I can’t wrap my head around losing Joan Grey.
Intellectually, I knew it was coming.
I saw her a week ago, Thursday. I could tell she was fading. She told me so too. She knew she didn’t have long. She could feel her body shutting down.
But to have her really go?
Even after she got her dire diagnosis, she made every minute of her time count. She lived the philosophy she outlined in her book Good Goodbyes: A Mortal’s Guide to Life. She wrote, “…Everyone tells you what to expect when you are expecting. No one outlines how to prepare yourself and your loved ones for dying.” Ironically, after the diagnosis, Joan lived her book for 9 months.
She tried chemo – and it seemed to only make the tumor mad. And bigger. She acknowledged the treatment’s futility long before another, not so well prepared, would have seen the cards on the table.
She tried positive thinking – touted by some researchers and periodicals as having astounding results. People beat pancreatic cancer even though their odds were so stacked against them. But not Joan. She lamented, “I am trying, I am thinking positive thoughts, I believe, I visualize. I hope. I pray. What is wrong with me, why is my tumor only getting bigger?”
I thought for awhile and said, “Maybe the answer to our prayer is ‘no’. Maybe some people get more time because they have more unfinished business, or they haven’t lived as well. You have accomplished more in your lifetime thus far than most people accomplish in twice as much time. Maybe the answer is you have done well soldier – it’s time to come home.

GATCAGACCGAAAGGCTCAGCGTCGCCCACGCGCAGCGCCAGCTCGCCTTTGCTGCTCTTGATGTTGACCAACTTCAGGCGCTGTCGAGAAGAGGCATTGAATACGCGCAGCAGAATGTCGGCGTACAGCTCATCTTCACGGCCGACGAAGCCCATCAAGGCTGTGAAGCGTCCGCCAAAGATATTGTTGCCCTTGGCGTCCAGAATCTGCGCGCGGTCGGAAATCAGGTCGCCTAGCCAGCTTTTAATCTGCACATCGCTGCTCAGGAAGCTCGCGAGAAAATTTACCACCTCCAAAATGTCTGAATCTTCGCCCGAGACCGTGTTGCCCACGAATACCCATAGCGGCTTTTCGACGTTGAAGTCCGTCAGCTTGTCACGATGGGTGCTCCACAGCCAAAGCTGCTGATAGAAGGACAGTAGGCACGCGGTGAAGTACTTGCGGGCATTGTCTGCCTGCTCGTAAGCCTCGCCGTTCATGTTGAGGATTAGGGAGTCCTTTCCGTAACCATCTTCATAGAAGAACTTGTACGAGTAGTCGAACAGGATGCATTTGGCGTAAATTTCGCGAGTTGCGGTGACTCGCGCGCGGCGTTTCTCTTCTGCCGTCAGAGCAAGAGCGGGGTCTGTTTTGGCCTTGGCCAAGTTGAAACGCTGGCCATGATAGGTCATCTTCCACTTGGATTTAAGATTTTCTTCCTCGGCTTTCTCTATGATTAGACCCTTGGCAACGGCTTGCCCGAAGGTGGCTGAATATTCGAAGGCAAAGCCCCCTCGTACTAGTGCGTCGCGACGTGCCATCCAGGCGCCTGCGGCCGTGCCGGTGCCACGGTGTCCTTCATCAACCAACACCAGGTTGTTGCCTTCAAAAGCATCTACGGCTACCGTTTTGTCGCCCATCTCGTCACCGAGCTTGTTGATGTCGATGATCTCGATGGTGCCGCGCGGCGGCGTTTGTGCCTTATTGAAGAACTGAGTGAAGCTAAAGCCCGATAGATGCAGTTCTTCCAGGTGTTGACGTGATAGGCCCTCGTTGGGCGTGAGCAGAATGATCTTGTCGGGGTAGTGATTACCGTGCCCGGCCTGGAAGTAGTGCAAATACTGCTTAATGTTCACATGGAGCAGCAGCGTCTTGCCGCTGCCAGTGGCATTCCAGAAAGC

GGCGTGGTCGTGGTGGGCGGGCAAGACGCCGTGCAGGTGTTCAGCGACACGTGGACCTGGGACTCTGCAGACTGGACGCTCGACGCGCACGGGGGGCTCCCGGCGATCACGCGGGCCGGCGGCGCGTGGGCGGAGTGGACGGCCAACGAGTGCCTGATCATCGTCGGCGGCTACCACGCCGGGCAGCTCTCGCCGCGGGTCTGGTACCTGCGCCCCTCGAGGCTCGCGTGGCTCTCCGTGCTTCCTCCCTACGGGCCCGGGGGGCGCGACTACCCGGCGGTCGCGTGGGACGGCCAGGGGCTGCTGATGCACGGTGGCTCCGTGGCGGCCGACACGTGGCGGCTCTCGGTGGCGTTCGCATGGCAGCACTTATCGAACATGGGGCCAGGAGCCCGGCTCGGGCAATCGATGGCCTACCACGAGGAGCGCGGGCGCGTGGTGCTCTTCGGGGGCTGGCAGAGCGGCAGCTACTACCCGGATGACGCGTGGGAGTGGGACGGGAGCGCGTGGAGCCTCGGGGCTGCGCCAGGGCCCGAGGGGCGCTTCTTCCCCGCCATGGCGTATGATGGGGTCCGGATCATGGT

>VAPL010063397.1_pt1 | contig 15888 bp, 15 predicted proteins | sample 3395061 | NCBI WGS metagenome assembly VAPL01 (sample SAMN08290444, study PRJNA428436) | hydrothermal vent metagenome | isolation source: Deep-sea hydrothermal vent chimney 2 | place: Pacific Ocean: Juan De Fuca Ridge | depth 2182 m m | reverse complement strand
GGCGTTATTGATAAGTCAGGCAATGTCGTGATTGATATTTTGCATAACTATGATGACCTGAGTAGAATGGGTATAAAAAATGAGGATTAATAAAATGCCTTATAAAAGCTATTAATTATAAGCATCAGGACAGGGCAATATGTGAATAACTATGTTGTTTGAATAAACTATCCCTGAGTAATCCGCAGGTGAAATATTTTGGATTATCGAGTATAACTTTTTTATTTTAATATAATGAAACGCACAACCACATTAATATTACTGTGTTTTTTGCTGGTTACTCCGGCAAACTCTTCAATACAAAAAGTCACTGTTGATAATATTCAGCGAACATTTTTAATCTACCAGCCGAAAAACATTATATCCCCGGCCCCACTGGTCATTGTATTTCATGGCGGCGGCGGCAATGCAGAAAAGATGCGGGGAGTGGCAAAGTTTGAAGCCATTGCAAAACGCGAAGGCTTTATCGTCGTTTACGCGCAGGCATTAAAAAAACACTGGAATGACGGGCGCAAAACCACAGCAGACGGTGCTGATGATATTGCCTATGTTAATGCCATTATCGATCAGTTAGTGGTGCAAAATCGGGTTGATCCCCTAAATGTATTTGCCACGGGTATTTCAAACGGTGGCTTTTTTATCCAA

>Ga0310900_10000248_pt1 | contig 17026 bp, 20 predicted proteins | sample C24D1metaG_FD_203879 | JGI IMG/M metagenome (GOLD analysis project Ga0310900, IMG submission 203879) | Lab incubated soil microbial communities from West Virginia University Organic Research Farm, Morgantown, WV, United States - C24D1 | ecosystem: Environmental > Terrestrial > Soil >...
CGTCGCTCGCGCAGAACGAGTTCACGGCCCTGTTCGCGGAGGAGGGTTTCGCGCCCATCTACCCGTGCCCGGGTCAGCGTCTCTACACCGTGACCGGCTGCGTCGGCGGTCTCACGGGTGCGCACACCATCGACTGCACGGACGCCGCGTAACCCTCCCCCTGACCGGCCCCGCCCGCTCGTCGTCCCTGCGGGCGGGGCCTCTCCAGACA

We played this game: picking cards from Doreen Virtue’s Healing with The Angels. We would form our intentions and shuffle the cards. Then each would pick. While I got – new love, celebration and playfulness, Joan got – surrender and release, and Michael the Archangel, and finally her last card body care. The only hopeful cards Joan pulled in the whole 9 months that we played were Friendship and Divine Guidance.
Neither of us pulled the Miracle card. I found a sign “expect miracles”. Why have the miracles been missing? I wondered – and Joan said – I’ve been given miracles. I went to Colorado with the kids and grandkids, when it didn’t look like I would ever travel again. Then went to Florida, then went to West Point and finally, one more trip to Florida.
The last trip to Florida would never have been possible without the tactical and logistic genius of her husband.
Joan lived the philosophy she espoused in her book. She counted the miracles and prepared for the inevitable.
All throughout her life Joan accomplished things on the strength of pure willpower alone. She was told she would never walk again after a parachute accident in the military. She was told she could not have children. In spite of excruciating pain, through hard work and determination she walked again, and gave birth to Joan and Dan’s son, Steven. She was proud Grandma Grey (GG) to three wonderful grandchildren.
We all mourn her passing.
Joan, once again I celebrate you. I toast all your accomplishments, listed more succinctly in your obituary in the Washington Post. But I celebrate and cherish even more the energy, the commitment, the loyalty and the love you have shared with me all these years. I shall stumble on without you, but in your honor.
Joan, I hope the answer to all of our prayers is: the best is yet to come for you. I pray. I hope. I believe.
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